Dangle Glove Hockey Stickhandling Aid




The Dangle Glove Encourages Proper Stickhandling Technique by Forcing Players to Use their Top Hand

Every once in a while, a product comes along that just “makes sense.” The Dangle Glove is one of them. This special glove helps to “force” players to use proper technique while stickhandling.

Dangle Glove Overview:
I’m sure at some point you’ve seen players stickhandling using a piece of PVC pipe, or a toilet paper tube on their bottom hand. This old training technique has been around for a long time, and is used to help players develop the habit of using their top hand to control the stickhandle, while their bottom hand acts as a stabilizer. The Dangle Glove takes this training method to a whole new level, allowing for more flexibility in drill types.

Problems with PVC Pipe Method:
Although the old PVC Pipe method is a good start, there are some major limitations to this training method.

  1. You can’t let go of your bottom hand. If you do, the pipe drops to the bottom of the stick, and the device is useless.
  2. You can’t do on-ice, contact drills. Obviously, there’s no padding around a piece of PVC pipe. In theory, you COULD wear your glove, and hold onto the PVC pipe, on the ice… But then you run into the same problem we mentioned above; you can’t let go of the stick without the pipe dropping to the bottom.

The Dangle Glove:
The Dangle Glove fixes the problems with the old, PVC pipe method. Here’s how they’ve done it:

  • Dangle Glove features an HDPE insert that mimics the effect of the PVC pipe, except it’s the shape of a half cylinder. This design lets you let go of the stick, then re-grab it, without losing the insert.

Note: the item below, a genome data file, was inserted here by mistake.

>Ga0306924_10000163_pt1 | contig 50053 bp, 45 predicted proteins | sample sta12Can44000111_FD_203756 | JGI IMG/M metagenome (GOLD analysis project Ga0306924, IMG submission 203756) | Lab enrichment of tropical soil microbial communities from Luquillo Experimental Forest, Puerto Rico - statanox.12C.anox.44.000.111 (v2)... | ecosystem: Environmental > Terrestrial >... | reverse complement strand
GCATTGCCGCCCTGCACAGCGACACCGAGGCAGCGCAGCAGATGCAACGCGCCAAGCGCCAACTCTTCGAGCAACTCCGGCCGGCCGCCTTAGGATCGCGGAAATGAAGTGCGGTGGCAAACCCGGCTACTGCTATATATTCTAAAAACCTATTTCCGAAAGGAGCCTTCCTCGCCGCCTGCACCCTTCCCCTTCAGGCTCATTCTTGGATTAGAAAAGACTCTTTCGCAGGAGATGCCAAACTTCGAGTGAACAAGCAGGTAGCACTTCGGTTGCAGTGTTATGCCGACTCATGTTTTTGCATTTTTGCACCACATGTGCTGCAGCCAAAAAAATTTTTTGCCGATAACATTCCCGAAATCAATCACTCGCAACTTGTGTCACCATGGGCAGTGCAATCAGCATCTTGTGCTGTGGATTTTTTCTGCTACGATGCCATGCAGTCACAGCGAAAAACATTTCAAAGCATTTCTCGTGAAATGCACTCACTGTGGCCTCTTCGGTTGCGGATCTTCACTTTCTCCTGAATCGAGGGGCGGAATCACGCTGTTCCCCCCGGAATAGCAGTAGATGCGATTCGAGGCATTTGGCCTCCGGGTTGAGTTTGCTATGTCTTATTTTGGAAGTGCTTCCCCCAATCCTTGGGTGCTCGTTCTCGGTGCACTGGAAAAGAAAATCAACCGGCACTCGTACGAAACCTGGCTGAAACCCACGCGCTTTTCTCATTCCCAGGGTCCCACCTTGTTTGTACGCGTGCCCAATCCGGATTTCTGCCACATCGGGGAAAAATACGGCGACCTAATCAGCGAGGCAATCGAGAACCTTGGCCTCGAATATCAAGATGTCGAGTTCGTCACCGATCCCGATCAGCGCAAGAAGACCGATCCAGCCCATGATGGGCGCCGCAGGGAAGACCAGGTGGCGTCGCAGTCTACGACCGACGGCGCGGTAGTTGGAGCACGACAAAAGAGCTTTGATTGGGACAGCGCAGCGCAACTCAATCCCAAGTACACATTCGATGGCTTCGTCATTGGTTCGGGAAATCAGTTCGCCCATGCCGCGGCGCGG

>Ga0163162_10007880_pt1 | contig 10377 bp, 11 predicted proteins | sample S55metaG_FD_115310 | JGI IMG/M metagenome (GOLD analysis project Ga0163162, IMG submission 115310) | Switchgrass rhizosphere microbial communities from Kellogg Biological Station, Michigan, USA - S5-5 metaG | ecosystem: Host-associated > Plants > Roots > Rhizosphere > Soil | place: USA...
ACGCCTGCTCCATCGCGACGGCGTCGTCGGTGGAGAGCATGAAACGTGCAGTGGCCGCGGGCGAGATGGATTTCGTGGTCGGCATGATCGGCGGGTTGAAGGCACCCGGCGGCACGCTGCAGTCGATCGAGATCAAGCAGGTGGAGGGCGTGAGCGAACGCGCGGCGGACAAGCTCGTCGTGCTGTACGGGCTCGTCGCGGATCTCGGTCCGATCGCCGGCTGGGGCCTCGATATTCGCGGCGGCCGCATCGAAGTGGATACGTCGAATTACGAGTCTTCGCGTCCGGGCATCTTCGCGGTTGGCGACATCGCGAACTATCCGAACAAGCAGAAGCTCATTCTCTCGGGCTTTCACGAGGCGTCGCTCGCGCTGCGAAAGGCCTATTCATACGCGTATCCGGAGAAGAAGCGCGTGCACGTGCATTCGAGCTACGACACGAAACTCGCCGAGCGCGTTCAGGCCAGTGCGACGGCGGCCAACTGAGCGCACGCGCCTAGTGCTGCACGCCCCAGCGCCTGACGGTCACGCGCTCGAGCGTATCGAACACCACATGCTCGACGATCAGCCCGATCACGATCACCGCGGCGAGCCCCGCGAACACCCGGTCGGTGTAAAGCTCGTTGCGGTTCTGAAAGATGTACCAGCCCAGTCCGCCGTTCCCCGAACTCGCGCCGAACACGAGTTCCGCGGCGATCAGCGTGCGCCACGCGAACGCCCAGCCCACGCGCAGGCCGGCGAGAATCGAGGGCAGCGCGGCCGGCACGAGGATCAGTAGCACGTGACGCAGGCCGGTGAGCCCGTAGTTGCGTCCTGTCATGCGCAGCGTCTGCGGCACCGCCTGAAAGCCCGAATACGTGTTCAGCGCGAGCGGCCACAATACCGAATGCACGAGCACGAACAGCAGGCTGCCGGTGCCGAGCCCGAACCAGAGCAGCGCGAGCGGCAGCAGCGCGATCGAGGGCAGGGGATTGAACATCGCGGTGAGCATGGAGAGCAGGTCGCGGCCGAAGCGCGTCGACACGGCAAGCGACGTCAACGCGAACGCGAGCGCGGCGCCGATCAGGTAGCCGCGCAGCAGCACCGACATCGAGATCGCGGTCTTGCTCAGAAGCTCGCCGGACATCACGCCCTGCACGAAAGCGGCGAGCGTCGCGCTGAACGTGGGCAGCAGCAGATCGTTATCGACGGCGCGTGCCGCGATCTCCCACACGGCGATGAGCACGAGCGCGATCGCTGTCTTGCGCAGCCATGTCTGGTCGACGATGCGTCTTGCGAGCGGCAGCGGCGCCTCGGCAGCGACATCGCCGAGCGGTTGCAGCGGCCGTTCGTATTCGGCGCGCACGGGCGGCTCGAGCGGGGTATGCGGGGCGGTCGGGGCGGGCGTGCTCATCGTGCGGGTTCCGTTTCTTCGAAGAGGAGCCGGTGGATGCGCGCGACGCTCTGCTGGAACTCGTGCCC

• Dangle Glove has attached their plastic insert into the palm of the glove (via velcro), which allows players to wear the glove in on-ice, full-contact situations.

Conclusion:
The updated design of the dangle glove let’s players develop their stickhandling skills in a multitude of situations. It’s great for off-ice use, as well as for use on the ice. It’s a fantastic tool, and one that I definitely recommend!


2-1-2 Spread: In Action




How to Execute a Proper 2-1-2 Spread Forecheck

In our last post, we talked about beating a 2-1-2 with a D to D pass. In the footage, we saw the NJ Devils using an aggressive 2-1-2 “Stack” against the Rangers. In this post, we’ll show you the LA Kings using another variation of the 2-1-2, the 2-1-2 “Spread.”

2-1-2 Stack vs Spread
There are two types of 2-1-2 set-ups; the “stack,” where the first two players enter the zone on the same side of the ice, the first player hits and pins, the second player takes the puck; and the “spread,” where the first player attacks the puck carrier, and the second player eliminates the D to D pass (this is what the Kings are using in this clip).

See our video on the 2-1-2 Forecheck here: 2-1-2 Stack & Spread Explanation

2-1-2 “Spread” Explained